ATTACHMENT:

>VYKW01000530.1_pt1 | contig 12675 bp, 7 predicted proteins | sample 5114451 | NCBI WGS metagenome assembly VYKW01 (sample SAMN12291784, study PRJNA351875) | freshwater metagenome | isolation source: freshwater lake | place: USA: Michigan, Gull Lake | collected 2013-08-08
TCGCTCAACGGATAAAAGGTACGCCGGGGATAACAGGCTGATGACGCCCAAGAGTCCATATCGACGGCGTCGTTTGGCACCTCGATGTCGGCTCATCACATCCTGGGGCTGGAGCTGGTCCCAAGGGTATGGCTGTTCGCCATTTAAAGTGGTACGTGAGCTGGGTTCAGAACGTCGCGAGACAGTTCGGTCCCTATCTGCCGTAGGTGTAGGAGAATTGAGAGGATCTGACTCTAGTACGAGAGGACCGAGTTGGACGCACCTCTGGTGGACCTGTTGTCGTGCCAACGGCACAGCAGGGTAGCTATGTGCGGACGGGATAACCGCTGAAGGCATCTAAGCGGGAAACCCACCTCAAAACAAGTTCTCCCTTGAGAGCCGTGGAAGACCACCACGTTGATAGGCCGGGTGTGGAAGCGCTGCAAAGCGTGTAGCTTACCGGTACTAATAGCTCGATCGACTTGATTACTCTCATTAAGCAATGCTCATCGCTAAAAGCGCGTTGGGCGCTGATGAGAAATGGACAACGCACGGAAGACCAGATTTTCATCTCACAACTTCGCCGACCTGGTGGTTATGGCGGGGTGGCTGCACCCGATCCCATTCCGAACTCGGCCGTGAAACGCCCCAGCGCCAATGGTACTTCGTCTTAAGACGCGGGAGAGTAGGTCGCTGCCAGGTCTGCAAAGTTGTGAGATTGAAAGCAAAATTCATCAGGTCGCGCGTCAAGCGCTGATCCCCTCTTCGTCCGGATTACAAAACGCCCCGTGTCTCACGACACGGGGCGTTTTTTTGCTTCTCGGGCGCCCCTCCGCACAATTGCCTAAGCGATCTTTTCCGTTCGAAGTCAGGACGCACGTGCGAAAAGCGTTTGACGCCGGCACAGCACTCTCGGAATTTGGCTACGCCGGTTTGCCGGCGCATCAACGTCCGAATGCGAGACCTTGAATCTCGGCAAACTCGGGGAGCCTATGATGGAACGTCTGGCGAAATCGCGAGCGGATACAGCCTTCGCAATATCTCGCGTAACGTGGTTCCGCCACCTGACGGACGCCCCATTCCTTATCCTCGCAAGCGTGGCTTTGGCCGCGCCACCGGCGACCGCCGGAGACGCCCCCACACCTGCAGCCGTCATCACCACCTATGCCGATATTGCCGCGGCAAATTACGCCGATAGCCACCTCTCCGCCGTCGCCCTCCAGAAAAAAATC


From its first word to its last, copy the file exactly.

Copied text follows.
>VYKW01000530.1_pt1 | contig 12675 bp, 7 predicted proteins | sample 5114451 | NCBI WGS metagenome assembly VYKW01 (sample SAMN12291784, study PRJNA351875) | freshwater metagenome | isolation source: freshwater lake | place: USA: Michigan, Gull Lake | collected 2013-08-08
TCGCTCAACGGATAAAAGGTACGCCGGGGATAACAGGCTGATGACGCCCAAGAGTCCATATCGACGGCGTCGTTTGGCACCTCGATGTCGGCTCATCACATCCTGGGGCTGGAGCTGGTCCCAAGGGTATGGCTGTTCGCCATTTAAAGTGGTACGTGAGCTGGGTTCAGAACGTCGCGAGACAGTTCGGTCCCTATCTGCCGTAGGTGTAGGAGAATTGAGAGGATCTGACTCTAGTACGAGAGGACCGAGTTGGACGCACCTCTGGTGGACCTGTTGTCGTGCCAACGGCACAGCAGGGTAGCTATGTGCGGACGGGATAACCGCTGAAGGCATCTAAGCGGGAAACCCACCTCAAAACAAGTTCTCCCTTGAGAGCCGTGGAAGACCACCACGTTGATAGGCCGGGTGTGGAAGCGCTGCAAAGCGTGTAGCTTACCGGTACTAATAGCTCGATCGACTTGATTACTCTCATTAAGCAATGCTCATCGCTAAAAGCGCGTTGGGCGCTGATGAGAAATGGACAACGCACGGAAGACCAGATTTTCATCTCACAACTTCGCCGACCTGGTGGTTATGGCGGGGTGGCTGCACCCGATCCCATTCCGAACTCGGCCGTGAAACGCCCCAGCGCCAATGGTACTTCGTCTTAAGACGCGGGAGAGTAGGTCGCTGCCAGGTCTGCAAAGTTGTGAGATTGAAAGCAAAATTCATCAGGTCGCGCGTCAAGCGCTGATCCCCTCTTCGTCCGGATTACAAAACGCCCCGTGTCTCACGACACGGGGCGTTTTTTTGCTTCTCGGGCGCCCCTCCGCACAATTGCCTAAGCGATCTTTTCCGTTCGAAGTCAGGACGCACGTGCGAAAAGCGTTTGACGCCGGCACAGCACTCTCGGAATTTGGCTACGCCGGTTTGCCGGCGCATCAACGTCCGAATGCGAGACCTTGAATCTCGGCAAACTCGGGGAGCCTATGATGGAACGTCTGGCGAAATCGCGAGCGGATACAGCCTTCGCAATATCTCGCGTAACGTGGTTCCGCCACCTGACGGACGCCCCATTCCTTATCCTCGCAAGCGTGGCTTTGGCCGCGCCACCGGCGACCGCCGGAGACGCCCCCACACCTGCAGCCGTCATCACCACCTATGCCGATATTGCCGCGGCAAATTACGCCGATAGCCACCTCTCCGCCGTCGCCCTCCAGAAAAAAATC